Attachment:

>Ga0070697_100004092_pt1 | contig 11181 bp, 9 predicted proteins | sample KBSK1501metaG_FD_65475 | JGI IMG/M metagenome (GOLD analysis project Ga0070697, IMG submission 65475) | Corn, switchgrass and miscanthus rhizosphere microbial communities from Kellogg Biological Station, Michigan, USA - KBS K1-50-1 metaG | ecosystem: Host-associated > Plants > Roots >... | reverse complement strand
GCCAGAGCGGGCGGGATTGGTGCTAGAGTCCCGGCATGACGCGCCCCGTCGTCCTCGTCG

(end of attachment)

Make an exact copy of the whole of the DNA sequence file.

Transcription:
>Ga0070697_100004092_pt1 | contig 11181 bp, 9 predicted proteins | sample KBSK1501metaG_FD_65475 | JGI IMG/M metagenome (GOLD analysis project Ga0070697, IMG submission 65475) | Corn, switchgrass and miscanthus rhizosphere microbial communities from Kellogg Biological Station, Michigan, USA - KBS K1-50-1 metaG | ecosystem: Host-associated > Plants > Roots >... | reverse complement strand
GCCAGAGCGGGCGGGATTGGTGCTAGAGTCCCGGCATGACGCGCCCCGTCGTCCTCGTCG